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'They're All Just Waiting To Get Sick': Construction Sites Raise Concerns In Coronavirus Pandemic04:36
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ElevateBio’s building in Waltham, Mass. (Robin Lubbock/WBUR)
ElevateBio’s building in Waltham, Mass. (Robin Lubbock/WBUR)

Construction has become a divisive issue in Massachusetts during the coronavirus outbreak. Gov. Charlie Baker has classified much of the state's real estate development as an essential service, and says it can continue. But some mayors — including Boston's Marty Walsh — have ordered most work to halt in their cities.

There are risks in keeping going and other risks in stopping. The tension is forcing companies and workers to make some difficult decisions.

Between the dust and the portable toilets, construction sites have never been known as the cleanest places. But with coronavirus cases in Massachusetts continuing to rise, the sanitation stakes are now extra high.

"My husband is very nervous about getting sick; he's very nervous about bringing illness home," said Michelle.

WBUR is withholding Michelle's last name because she and her husband fear speaking out could jeopardize his construction job. It's a job he needs to support their family, so he keeps going to work. But Michelle said it's hard to keep six feet of space between workers on a construction site, as health experts recommend.

"I'm trying to treat him as if he's contaminated all the time," she said. "There's no hug and kiss hello. I mean, you can't even get a hug from the people that you care about because you're so afraid."

Michelle is most afraid for her elderly mother, who lives with them.

But if keeping construction workers on the job could spread the coronavirus, there's also a chance it could help fight the virus, said Tamara Small, CEO of NAIOP Massachusetts, a trade group for commercial developers. She noted that some construction sites are future sites for medical research.

"Potentially we could find a cure for this — could be developed in one of those very buildings," Small said. "We hope that state and local officials are really thinking about how those projects can move forward."

As it happens, one of the projects Michelle's husband is working on is a shared lab space for biotech startups in Waltham. The owner is venture-backed ElevateBio, and one of the companies in its portfolio is developing a potential treatment for the coronavirus.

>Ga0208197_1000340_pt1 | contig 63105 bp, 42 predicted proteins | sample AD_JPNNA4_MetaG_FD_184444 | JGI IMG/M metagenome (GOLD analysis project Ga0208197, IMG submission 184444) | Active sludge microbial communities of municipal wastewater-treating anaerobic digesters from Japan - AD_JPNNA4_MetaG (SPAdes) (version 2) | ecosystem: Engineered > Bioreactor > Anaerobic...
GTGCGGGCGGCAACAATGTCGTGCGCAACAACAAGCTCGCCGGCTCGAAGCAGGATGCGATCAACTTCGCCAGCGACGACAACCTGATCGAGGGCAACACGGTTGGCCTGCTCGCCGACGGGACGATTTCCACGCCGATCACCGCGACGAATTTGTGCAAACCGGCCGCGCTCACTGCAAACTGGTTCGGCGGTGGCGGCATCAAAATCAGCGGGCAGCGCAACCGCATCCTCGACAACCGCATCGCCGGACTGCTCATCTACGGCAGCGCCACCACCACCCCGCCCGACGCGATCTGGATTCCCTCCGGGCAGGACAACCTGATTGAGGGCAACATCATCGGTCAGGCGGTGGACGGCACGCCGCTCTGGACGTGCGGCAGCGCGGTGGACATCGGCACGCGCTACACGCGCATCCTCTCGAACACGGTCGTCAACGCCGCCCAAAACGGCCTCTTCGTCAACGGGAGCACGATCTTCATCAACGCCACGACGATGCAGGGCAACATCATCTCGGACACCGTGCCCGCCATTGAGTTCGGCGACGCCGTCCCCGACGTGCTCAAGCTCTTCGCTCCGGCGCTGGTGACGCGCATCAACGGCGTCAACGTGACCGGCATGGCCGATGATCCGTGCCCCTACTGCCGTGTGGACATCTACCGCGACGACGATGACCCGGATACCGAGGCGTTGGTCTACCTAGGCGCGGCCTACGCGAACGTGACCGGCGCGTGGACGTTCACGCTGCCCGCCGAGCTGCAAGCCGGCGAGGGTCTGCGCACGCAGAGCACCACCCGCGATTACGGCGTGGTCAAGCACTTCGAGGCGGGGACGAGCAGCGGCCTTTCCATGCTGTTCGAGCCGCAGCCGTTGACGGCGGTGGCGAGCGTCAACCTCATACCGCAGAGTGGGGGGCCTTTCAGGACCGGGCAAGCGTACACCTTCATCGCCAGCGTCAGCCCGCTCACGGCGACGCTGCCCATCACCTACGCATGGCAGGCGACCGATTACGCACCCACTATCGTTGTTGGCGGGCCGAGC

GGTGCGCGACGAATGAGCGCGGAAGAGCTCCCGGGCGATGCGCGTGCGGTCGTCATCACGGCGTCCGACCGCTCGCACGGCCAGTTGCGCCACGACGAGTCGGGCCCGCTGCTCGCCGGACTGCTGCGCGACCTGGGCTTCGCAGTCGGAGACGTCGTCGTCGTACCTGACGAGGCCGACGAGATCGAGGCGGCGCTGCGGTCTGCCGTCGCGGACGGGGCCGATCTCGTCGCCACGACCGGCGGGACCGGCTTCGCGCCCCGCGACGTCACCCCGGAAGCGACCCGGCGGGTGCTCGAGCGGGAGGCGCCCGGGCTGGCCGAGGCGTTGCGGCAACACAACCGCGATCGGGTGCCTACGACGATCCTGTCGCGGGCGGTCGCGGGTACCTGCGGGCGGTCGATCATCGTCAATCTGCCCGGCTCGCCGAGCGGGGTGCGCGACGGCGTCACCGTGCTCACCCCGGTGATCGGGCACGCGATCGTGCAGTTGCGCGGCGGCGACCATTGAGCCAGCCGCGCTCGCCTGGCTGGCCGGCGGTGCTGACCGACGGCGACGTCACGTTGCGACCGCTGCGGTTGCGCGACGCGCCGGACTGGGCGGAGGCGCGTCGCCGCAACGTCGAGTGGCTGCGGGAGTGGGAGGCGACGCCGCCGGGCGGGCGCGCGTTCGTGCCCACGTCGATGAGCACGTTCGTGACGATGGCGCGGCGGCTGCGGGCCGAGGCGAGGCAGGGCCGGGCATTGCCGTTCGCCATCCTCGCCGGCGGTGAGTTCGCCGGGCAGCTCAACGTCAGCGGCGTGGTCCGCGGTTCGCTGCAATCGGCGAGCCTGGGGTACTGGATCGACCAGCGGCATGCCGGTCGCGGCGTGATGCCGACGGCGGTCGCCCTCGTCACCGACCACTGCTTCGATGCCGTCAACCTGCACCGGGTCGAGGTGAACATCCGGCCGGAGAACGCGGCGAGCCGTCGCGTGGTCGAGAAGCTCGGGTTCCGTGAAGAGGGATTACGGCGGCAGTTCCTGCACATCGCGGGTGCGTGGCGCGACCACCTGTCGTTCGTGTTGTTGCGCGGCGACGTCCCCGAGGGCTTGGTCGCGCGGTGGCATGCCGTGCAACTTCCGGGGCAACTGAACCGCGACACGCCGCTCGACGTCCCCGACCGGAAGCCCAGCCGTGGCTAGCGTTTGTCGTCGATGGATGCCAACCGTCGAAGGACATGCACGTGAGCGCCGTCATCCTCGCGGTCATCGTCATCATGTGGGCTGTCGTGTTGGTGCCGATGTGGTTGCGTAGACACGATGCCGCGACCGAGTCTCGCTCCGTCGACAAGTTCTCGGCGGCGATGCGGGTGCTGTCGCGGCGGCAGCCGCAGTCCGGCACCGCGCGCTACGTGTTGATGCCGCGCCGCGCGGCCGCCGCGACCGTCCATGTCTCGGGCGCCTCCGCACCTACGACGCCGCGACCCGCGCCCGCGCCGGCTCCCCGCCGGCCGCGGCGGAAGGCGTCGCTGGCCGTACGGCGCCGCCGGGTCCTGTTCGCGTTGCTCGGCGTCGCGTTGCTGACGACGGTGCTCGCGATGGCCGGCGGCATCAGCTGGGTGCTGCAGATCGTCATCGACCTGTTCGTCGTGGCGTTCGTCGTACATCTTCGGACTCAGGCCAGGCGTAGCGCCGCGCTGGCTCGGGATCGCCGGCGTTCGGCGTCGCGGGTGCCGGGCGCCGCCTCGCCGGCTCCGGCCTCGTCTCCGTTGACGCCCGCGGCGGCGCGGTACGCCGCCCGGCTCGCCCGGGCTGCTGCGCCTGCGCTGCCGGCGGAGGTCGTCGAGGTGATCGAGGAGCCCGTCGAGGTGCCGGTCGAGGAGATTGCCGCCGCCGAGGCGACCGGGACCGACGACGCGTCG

Construction on the project proceeded until this week, when the governor tightened his definition of essential construction. He explained at a news conference that the change reflected federal guidelines.

"What they said was non-essential was office buildings, retail and hotels," Baker said Wednesday.

ElevateBio declined an interview request but said it's paused construction to seek clarification from the state. The company hopes to resume soon.

Waltham Mayor Jeannette McCarthy said work can go on — as long as it's done safely. But some local officials in other parts of the state have told developers to stop virtually all construction, regardless of the state's guidance.

"Boston has a temporary pause on non-emergency construction projects, and that still stands in the city," said Boston Mayor Marty Walsh, after receiving a letter from the governor's top lawyer last week.

The letter went to every city and town, and asserted that Baker has emergency authority to overrule any municipal construction ban. Attorney Tad Heuer, a partner at Foley Hoag in Boston, said Baker does have this power.

"It's clear that the governor's essential services order supersedes any local orders to the contrary," Heuer said.

Industry groups said developers are confused by the mixed messages but have mostly decided to comply with local bans to maintain good community relations.

Meanwhile, they continue to build where they can. All housing construction remains on the governor's list of essential services. And that's the way it should be, according to Matt Anderson, president of the Home Builders and Remodelers Association of Massachusetts.

"Construction is an essential part of our economy, and it's an essential part of daily life for so many people," he said. "It would create a complete disruption in somebody's life if all of a sudden we're not allowed to finish their home."

Anderson runs his own construction company in East Sandwich and is glad to remain in business. But developers and their employees aren't necessarily on the same page. The Massachusetts Building Trades Council, which represents roughly 75,000 workers, has called for a statewide halt on non-emergency construction.

Unless such an order comes, Michelle said she'll keep giving the same order to her husband when he comes home from a construction site: "Get into the shower right now. Take the hottest shower that you possibly can stand. Use as much soap as you possibly can stand."

Michelle hopes good hygiene will protect her family. But she said her husband and his coworkers are still worried.

"Every day he comes home he's like, 'Well, I think I got it today,' " she said. "They're all just waiting to get sick."

This segment aired on April 3, 2020.

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Callum covers the Greater Boston business community for Bostonomix.

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